The island is one of the Lesser Antilles, a chain of smaller islands stretching in a north-southern arc with the Caribbean Sea to the west and the Atlantic to the east. They are all of volcanic origin with Guadeloupe hosting the highest active volcano among them, La Soufrière. It's a French overseas territory, or plainly, it belongs to France. It offers some nice beaches, but there is also a network of hiking trails. Practice shows that not all trails shown on a map still exist in the dense jungle. Our one-week visit only covered the western part - Basse Terre.
Relatively close to Reunion, this island also rests on basalt, although volcanic activities are buried in the past. Erosion dug out enough flat land for sugarcane fields, with a few mountains left standing like monuments. The largest mountainous area in the south-west contains the Black River Gorges NP and those interested in hiking may want to find a base there. Most good beaches, however, are in the north.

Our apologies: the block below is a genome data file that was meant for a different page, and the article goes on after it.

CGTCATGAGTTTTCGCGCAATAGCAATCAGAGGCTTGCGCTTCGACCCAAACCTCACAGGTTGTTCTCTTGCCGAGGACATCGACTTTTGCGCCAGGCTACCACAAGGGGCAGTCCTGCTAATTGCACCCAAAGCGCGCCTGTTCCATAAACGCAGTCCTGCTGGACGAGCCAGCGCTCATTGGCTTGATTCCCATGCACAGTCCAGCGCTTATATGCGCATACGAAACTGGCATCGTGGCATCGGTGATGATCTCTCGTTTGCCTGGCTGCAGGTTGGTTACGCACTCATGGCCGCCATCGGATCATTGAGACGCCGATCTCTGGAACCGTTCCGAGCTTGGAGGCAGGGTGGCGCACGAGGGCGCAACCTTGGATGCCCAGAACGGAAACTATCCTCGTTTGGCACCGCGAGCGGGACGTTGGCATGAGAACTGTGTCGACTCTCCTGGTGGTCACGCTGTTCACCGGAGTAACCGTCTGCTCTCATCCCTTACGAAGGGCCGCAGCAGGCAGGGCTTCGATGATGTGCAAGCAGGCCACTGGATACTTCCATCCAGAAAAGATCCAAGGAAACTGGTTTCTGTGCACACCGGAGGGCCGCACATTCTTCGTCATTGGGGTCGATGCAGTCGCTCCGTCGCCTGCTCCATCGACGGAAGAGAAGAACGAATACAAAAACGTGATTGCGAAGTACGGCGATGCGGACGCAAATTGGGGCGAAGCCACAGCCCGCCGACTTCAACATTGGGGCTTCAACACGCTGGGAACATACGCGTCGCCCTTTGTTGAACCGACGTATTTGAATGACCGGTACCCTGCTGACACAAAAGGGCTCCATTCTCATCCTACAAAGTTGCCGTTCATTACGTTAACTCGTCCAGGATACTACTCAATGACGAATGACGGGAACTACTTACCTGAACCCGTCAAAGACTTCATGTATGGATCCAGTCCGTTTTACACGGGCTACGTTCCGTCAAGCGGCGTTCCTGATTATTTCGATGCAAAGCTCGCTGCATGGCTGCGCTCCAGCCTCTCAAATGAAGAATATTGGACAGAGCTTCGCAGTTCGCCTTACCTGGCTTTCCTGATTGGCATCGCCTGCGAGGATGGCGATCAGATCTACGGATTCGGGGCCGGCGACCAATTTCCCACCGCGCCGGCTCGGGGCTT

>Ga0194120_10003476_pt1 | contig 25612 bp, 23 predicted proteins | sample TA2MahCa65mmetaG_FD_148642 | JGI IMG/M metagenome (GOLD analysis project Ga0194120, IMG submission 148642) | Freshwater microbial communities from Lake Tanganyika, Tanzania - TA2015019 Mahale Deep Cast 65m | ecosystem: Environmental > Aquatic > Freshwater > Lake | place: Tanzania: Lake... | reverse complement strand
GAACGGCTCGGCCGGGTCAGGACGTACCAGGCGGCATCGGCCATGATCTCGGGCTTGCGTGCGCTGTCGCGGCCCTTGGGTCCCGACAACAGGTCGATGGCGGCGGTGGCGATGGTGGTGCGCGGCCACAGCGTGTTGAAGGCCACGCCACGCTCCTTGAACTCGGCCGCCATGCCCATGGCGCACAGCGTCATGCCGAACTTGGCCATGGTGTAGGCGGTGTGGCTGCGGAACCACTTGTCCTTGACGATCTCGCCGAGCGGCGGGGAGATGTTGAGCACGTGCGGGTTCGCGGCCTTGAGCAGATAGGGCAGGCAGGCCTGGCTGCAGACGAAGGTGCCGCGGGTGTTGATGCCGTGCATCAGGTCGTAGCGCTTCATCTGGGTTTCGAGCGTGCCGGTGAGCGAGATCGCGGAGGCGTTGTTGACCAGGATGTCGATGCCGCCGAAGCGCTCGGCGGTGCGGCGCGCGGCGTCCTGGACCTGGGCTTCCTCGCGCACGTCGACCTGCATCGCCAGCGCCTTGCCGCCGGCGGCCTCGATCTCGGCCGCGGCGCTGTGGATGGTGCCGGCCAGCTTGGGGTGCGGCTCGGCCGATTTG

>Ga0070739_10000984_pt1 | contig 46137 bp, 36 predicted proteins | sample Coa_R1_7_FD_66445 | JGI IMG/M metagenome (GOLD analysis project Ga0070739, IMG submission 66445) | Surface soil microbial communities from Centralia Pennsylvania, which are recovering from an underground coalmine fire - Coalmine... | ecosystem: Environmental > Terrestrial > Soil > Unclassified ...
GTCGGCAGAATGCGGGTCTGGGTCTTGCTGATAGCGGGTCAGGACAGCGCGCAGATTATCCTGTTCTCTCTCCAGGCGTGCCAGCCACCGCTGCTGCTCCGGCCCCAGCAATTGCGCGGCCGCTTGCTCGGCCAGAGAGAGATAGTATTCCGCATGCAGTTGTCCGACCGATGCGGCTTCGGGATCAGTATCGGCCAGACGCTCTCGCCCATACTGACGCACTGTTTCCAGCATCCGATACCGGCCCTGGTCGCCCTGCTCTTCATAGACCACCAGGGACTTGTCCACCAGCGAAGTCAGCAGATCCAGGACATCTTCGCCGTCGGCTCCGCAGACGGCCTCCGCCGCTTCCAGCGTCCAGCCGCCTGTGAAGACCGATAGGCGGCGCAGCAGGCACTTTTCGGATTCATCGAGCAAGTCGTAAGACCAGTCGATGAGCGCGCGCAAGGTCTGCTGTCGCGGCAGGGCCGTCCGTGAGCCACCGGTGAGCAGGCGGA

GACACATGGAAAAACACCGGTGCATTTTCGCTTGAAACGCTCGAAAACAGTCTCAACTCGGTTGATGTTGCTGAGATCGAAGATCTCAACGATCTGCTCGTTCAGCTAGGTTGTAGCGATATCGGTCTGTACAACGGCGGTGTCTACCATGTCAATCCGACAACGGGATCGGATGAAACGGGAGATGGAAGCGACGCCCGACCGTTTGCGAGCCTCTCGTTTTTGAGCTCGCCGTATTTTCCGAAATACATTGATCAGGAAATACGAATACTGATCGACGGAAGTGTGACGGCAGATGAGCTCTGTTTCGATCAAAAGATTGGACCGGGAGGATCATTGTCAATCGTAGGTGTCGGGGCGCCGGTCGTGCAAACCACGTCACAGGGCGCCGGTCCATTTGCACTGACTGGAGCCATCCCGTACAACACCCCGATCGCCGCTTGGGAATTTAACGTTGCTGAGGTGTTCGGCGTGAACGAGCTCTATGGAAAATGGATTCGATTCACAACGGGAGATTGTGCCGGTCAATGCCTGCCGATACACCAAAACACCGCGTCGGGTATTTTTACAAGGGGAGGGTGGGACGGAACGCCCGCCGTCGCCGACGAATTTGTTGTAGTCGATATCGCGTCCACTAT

Far away, a long distance flight from Europe, but worth it. It's a great walk across the island, through large cirques cut into the volcanic soil by erosion, up to high summits including an active volcano. Many private places offer a stay for the night and a meal in the exotic villages. The dense network of marked trails is spread all over the island. This island is for hiking, not for laying around on the beach.
Hiking is not the best idea on the Seychelles, but there are a few possibilities, a couple of trails on Mahe and a small Nature Park on Praslin, which turn into a challenge in the tropical climate. As soon as you leave the plane or your hopefully air-conditioned room you start looking for an exit. It takes days to acclimatize, mentally and physically.